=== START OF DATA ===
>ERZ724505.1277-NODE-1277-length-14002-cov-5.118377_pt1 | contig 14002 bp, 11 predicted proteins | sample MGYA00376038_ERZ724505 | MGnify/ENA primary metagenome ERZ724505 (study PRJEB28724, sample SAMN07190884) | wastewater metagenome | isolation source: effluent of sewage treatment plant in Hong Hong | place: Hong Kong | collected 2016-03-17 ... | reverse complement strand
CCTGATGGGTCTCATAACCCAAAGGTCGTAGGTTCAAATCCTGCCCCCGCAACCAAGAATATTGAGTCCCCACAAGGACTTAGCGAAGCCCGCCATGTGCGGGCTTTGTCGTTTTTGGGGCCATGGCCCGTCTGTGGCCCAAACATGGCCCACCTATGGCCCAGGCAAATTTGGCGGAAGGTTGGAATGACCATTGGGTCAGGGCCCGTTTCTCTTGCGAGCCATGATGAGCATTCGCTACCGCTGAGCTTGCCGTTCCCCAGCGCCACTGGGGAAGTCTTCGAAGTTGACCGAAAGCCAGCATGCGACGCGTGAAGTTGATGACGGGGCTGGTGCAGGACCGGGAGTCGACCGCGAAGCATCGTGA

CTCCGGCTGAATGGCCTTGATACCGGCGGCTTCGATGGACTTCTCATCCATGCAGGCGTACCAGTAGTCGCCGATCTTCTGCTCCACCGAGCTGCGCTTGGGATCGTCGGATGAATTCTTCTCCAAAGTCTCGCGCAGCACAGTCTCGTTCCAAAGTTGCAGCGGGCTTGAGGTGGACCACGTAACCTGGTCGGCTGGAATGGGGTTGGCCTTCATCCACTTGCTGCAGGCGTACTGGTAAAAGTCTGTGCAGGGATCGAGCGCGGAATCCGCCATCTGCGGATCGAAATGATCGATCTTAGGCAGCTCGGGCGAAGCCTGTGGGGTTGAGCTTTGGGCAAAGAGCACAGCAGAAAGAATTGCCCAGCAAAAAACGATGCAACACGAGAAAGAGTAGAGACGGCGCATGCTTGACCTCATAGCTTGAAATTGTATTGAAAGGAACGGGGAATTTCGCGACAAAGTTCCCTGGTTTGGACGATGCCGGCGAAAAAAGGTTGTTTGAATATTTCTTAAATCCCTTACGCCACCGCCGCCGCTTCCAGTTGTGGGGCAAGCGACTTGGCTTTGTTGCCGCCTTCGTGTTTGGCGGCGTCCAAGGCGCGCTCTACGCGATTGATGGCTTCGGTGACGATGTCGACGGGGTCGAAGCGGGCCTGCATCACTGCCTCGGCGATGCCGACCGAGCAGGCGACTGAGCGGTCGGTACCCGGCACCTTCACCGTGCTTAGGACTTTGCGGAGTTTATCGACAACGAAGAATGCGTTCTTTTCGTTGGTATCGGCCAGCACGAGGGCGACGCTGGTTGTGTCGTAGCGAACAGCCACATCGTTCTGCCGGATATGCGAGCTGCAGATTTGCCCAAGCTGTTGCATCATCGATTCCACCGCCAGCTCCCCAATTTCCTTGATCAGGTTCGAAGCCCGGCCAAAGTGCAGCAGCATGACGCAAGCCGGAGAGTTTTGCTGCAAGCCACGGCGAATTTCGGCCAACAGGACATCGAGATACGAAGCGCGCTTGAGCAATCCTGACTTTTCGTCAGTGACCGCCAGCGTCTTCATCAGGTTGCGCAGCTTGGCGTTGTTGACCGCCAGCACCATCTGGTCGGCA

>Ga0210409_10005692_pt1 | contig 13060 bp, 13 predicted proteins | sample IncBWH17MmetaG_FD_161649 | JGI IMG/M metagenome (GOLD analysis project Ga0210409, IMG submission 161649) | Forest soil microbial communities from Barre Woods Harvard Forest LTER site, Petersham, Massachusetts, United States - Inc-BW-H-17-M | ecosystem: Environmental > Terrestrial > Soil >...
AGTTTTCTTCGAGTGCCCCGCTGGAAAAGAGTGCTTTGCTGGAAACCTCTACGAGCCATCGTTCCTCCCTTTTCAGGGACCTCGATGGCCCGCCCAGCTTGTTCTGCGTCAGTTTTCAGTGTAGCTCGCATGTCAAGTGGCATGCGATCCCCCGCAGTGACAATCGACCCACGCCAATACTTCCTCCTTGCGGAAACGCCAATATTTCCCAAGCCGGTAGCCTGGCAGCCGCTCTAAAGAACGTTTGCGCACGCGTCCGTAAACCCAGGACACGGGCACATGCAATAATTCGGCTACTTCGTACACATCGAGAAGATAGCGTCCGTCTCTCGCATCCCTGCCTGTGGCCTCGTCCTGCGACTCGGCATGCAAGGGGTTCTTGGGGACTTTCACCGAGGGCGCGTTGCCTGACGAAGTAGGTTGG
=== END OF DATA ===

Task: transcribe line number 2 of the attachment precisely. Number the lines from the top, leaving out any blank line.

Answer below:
CCTGATGGGTCTCATAACCCAAAGGTCGTAGGTTCAAATCCTGCCCCCGCAACCAAGAATATTGAGTCCCCACAAGGACTTAGCGAAGCCCGCCATGTGCGGGCTTTGTCGTTTTTGGGGCCATGGCCCGTCTGTGGCCCAAACATGGCCCACCTATGGCCCAGGCAAATTTGGCGGAAGGTTGGAATGACCATTGGGTCAGGGCCCGTTTCTCTTGCGAGCCATGATGAGCATTCGCTACCGCTGAGCTTGCCGTTCCCCAGCGCCACTGGGGAAGTCTTCGAAGTTGACCGAAAGCCAGCATGCGACGCGTGAAGTTGATGACGGGGCTGGTGCAGGACCGGGAGTCGACCGCGAAGCATCGTGA